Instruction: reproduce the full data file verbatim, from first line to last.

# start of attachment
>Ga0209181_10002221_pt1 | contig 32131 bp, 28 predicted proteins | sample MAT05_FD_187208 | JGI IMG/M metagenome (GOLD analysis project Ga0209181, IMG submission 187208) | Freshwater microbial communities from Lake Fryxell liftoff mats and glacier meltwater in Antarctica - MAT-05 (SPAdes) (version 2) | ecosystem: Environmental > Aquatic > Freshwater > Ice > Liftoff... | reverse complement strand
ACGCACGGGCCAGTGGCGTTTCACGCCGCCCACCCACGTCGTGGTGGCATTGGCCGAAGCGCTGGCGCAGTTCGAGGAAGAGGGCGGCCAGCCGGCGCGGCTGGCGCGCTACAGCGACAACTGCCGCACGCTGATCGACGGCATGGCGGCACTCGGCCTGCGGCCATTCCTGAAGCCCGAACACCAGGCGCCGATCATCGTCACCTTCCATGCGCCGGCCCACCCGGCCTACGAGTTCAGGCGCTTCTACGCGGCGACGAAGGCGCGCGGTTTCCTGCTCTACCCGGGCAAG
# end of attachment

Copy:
>Ga0209181_10002221_pt1 | contig 32131 bp, 28 predicted proteins | sample MAT05_FD_187208 | JGI IMG/M metagenome (GOLD analysis project Ga0209181, IMG submission 187208) | Freshwater microbial communities from Lake Fryxell liftoff mats and glacier meltwater in Antarctica - MAT-05 (SPAdes) (version 2) | ecosystem: Environmental > Aquatic > Freshwater > Ice > Liftoff... | reverse complement strand
ACGCACGGGCCAGTGGCGTTTCACGCCGCCCACCCACGTCGTGGTGGCATTGGCCGAAGCGCTGGCGCAGTTCGAGGAAGAGGGCGGCCAGCCGGCGCGGCTGGCGCGCTACAGCGACAACTGCCGCACGCTGATCGACGGCATGGCGGCACTCGGCCTGCGGCCATTCCTGAAGCCCGAACACCAGGCGCCGATCATCGTCACCTTCCATGCGCCGGCCCACCCGGCCTACGAGTTCAGGCGCTTCTACGCGGCGACGAAGGCGCGCGGTTTCCTGCTCTACCCGGGCAAG